From: Jet Propulsion Laboratory
Posted: Monday, November 19, 2001
The quiet of this holiday week is interrupted only briefly on Monday by a test of the on-board gyroscopes.
The remainder of the week is filled with the steady collection of real-time data by the Magnetometer, the Dust Detector, and the Extreme Ultraviolet Spectrometer, and by the continued playback of recorded data from the October 15 flyby of Io. A temporary problem with the onboard tape recorder last week delayed playback for almost four days before it was cleared up, but now we're back to business as usual.
This week the Near Infrared Mapping Spectrometer will provide the views of the volcanos Loki and Pele that were delayed from last week, as well as a thermal map of the south polar region of Io. The Solid State Imaging camera will provide pictures of Pele, and of a scarp or cliff feature named Telgonus. It will also return high-resolution pictures of a lava channel in the Emakong region.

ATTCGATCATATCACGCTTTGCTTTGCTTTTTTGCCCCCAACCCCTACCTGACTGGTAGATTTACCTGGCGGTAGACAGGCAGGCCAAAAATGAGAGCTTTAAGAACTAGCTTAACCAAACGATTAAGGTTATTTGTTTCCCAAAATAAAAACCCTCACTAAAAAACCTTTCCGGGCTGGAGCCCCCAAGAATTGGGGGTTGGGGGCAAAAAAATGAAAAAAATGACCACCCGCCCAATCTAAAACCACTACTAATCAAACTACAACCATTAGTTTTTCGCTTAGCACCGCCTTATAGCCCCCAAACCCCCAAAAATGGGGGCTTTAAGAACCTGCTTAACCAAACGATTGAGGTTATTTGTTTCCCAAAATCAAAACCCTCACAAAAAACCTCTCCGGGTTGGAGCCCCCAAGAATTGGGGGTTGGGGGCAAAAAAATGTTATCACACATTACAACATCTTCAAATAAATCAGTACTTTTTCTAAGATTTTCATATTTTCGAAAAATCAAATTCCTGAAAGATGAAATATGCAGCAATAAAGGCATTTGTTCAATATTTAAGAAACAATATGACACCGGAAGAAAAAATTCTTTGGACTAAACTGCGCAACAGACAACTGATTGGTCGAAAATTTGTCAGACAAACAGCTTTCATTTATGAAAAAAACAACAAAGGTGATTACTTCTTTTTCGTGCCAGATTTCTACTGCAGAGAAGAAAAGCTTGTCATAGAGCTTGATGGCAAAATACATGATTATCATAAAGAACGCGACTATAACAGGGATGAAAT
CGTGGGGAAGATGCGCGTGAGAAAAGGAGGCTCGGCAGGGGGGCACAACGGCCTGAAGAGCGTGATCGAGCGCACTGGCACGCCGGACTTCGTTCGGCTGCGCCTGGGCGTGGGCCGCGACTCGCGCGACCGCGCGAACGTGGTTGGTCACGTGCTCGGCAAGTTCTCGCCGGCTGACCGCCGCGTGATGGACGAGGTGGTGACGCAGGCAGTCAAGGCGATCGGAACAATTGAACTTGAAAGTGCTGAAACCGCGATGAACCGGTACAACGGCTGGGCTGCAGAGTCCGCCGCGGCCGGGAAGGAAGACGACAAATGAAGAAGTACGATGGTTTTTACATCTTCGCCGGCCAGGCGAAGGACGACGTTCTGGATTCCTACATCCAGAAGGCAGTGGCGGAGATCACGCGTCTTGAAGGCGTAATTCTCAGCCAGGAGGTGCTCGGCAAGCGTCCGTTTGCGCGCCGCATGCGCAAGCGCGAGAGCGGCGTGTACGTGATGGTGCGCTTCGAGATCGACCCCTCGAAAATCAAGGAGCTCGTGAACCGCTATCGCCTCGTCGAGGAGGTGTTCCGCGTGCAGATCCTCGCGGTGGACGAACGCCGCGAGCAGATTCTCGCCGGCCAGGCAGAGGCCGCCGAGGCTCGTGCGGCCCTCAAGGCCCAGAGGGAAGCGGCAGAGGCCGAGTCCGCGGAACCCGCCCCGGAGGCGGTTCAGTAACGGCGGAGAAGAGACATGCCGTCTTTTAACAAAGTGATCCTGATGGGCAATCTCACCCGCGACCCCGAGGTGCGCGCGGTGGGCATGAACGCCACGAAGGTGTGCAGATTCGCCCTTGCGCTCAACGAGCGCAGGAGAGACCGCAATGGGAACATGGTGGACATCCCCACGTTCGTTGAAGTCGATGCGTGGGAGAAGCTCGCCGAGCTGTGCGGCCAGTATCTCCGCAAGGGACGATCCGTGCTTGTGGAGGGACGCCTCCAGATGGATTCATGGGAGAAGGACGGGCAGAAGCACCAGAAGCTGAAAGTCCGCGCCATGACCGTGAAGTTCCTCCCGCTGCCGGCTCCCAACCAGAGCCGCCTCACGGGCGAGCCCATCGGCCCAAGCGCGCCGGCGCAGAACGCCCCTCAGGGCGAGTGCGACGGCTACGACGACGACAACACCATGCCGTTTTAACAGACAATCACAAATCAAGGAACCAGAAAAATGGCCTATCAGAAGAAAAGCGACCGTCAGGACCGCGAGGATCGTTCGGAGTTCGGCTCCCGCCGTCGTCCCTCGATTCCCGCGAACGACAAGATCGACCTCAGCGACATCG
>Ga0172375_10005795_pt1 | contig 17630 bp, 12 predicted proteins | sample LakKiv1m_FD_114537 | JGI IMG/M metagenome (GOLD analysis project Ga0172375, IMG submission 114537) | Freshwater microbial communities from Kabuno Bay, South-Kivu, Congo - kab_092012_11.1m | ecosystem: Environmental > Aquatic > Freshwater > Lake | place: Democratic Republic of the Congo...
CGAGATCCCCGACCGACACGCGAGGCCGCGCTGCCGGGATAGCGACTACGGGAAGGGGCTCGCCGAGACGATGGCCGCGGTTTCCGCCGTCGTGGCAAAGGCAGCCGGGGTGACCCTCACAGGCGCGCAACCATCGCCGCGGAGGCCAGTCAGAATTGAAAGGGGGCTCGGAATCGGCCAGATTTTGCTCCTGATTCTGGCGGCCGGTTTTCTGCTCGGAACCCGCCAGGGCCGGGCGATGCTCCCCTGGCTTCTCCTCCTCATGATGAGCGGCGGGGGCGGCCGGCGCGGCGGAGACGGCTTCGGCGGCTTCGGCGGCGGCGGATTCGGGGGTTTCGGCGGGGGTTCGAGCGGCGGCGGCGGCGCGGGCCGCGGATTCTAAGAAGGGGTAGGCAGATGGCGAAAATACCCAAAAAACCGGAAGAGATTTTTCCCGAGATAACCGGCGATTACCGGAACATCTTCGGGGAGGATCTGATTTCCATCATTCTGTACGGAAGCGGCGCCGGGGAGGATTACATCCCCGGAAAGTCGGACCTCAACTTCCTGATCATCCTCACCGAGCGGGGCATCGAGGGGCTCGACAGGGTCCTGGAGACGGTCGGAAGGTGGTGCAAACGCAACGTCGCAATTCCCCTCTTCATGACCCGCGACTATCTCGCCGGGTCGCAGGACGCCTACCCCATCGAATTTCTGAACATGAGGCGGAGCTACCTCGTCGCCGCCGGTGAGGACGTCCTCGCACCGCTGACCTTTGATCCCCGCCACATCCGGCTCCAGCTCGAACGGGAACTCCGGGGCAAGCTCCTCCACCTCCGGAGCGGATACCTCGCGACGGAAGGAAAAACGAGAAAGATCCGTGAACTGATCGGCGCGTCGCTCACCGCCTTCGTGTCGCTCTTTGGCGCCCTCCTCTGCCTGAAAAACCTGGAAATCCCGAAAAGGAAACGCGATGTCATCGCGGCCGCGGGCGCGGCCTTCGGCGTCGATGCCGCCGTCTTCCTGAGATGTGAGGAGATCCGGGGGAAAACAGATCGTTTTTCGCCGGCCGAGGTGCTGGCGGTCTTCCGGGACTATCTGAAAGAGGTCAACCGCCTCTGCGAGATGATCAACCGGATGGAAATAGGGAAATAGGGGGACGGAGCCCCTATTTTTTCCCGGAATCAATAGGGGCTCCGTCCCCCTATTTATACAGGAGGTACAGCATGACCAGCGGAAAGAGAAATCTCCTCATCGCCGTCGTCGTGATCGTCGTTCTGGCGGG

From the Fields and Particles instruments, we will begin to see the return of a 1.5-hour recording centered on the closest approach of Galileo to Io. This recording provides an intensive study of the detailed interactions in the environment near this extremely active satellite. Since this flyby occurred at a far southerly latitude of nearly 79 degrees, these data will provide an excellent contrast with data acquired on previous flybys over the equatorial regions. Combining all of this data should give scientists a more complete picture of the full three-dimensional structure of the magnetospheric region that surrounds Io.
For more information on the Galileo spacecraft and its mission to Jupiter, please visit the Galileo home page at one of the following URL's:
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